by Indigo Eisendrath, Kenyon ’16
Avoidant Personality Disorder (AvPD) is generally considered a more extreme version of Social Phobia (SP). However, new research does not support this viewpoint and instead suggests that AvPD and SP are distinct types of General Social Phobia (GSP).
Lambe and Sunderland (2015) aimed to determine the differences between AvPD and SP, hypothesizing that there are “qualitative differences between AvPD and SP that are undermined by limiting research to participants with SP” (p. 115). Therefore, Lambe and Sunderland used three participant groups, AvPD only, SP only, and AvPD+SP to study the differences in conditions.
The term avoidant personality was initially considered a subcategory of the “traditional schizoid character rather than as part of the social phobia spectrum” (Millon, 1981, p. 116). There is overlap between SP and AvPD, as both conditions fall on a continuum based on severity of symptoms as well as function impairment. The lesser end of the spectrum is non-generalized social phobia (non-GSP) while the upper extreme is generalized social phobia (GSP). This classification aids in the categorization of AvPD as a more extreme version of SP. This viewpoint has been supported by many researchers and studies in the field of personality psychology and among studies of personality disorders.
After controlling for depression, differences in levels of self-esteem and anxiety were seen between SP only and AvPD+SP (Feske, Perry, Cambless, Renneberg, & Goldstein, 1996, p.116). This therefore supports categorizing AvPD separately from SP only, differing from most previous research. In Lambe and Sunderland’s study, SP was measured using the DSM-IV Axis I. AvPD screening was conducted by non-medical health professionals using the “ICD-10 anxious personality disorder as a proxy for AvPD” (Lampe & Sunderland, 2015, p. 127). This method of measuring AvPD is a major limitation of the study and can be problematic in terms of the study’s construct validity. However, both disorders were individually tested using the Composite International Diagnostic Interview (CIDI).
In spite of this issue of construct validity, the sample size was large with a diverse age range, which increases external validity and generalizability. 10,641 people responded to the National Survey of Mental Health and Wellbeing, a household survey distributed in Australia in 1997. From these 10,641 respondents, 381 were chosen to participate in this current study, which asked background questions about age, sex, marital status, level of education, and employment status. The NSMHW survey also examined suicidal thoughts and attempts, as well as meetings with mental health professionals (Andrews, Henderson, & Hall, 2001, p. 117). These factors were important for determining the presence of comorbid disorders such as depression, which could greatly effect results.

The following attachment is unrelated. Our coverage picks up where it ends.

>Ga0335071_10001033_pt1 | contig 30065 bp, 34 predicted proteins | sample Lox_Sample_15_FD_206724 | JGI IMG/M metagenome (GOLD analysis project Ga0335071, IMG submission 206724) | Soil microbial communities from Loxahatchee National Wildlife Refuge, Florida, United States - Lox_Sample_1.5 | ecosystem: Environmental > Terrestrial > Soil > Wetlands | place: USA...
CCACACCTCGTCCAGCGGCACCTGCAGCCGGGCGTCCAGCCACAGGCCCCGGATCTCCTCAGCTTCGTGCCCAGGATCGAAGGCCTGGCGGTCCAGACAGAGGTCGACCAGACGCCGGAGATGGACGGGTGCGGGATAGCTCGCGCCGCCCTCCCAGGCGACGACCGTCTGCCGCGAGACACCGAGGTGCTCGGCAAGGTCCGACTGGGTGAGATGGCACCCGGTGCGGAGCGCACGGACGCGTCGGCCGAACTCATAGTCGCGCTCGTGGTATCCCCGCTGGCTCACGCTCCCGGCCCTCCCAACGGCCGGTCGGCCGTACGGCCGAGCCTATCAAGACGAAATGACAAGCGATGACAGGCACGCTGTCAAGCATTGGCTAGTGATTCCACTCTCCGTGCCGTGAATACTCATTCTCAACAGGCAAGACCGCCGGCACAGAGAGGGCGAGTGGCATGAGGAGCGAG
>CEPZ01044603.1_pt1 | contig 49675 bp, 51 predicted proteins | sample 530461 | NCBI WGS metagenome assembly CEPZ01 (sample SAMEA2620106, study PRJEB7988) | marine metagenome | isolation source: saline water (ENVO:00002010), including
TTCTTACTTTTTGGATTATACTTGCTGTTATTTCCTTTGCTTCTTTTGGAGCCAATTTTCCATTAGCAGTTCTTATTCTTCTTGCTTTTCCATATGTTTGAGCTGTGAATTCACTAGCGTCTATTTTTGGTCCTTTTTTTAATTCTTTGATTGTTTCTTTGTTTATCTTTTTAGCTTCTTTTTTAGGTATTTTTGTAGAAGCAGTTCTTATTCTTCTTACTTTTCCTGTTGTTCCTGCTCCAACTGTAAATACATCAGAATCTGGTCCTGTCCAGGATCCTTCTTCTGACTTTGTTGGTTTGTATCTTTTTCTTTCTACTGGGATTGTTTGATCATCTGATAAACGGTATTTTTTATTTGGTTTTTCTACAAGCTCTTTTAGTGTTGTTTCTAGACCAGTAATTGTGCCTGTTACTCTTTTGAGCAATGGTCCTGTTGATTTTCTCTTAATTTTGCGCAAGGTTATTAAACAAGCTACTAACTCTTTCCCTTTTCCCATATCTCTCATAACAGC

In Lampe et al.’s (2003) study, six specific social situation questions were deemed significant for determining AvPD by means of the ICD-10. However two screening questions were removed for this current study because they lacked “a specific relationship to interpersonal anxiety” (Lambe & Sunderland, 2015, p. 118). This reanalysis in classifying AvPD is important for current and future studies; however, it raises doubt about previous theory and testing methods that included questions that are too general and/or are about unrelated topics. This is especially apparent in determining the presence of AvPD because it previously required that three out of six specific social situations caused GSP; however, in this study, after removing two of the six questions, one must feel GSP in 75% of the situations compared to the usual 50% of situations.
The results supported Lambe and Sunderland’s hypothesis that SP and AvPD are distinct types of General Social Phobia, instead of AvPD being a more extreme version of Social Phobia. Those with SP only had significantly lower suicidal thoughts compared to SP+AvPD, while there was no difference between AvPD and SP+AvPD or AvPD only and SP only in suicidal ideation. Therefore, the comorbidity of SP+AvPD increases suicide attempts 25% (p. 121-122). Additionally, the average number of feared social situations and reported 12-month depression were greater for those with comorbid SP and AvPD.
These findings raise questions about previous theory that Social Phobia and Avoidant Personality Disorder are on a continuum of the same disorder. This is up for debate because this research supported the separation of SP and AvPD. While there are potential operationalization problems with this study and in the future should be conducted using a longitudinal design, it provides different findings that are significant to understanding social phobia and avoidant personality disorders. A strong comprehension of SP and AvPD is important in understanding personality disorders and developing this field of study.
Andrews, G., Henderson, S., & Hall, W. (2001). Prevalence, comorbidity, disability and service utilisation: Overview of the Australian National Mental Health Survey. British Journal of Psychiatry, 178, 145–153.
Feske, U., Perry, K. J., Chambless, D. L., Renneberg, B., & Goldstein, A. J. (1996). Avoidant personality disorder as a predictor for treatment outcome among generalized social phobics. Journal of Personality Disorders, 10, 174–184.
Lampe, L., Slade, T., Issakidis, C., & Andrews, G. (2003). Social phobia in the Australian National Survey of Mental Health and WellBeing (NSMHWB). Psychological Medicine, 33(4), 637–646.
Lampe, L. & Sunderland, M. (2015). Social phobia and avoidant personality disorder: Similar but different? Journal of Personality Disorders, 29, 115-129.
Millon, T. (1981). Disorders of personality: DSMIII, Axis II. New York: Wiley.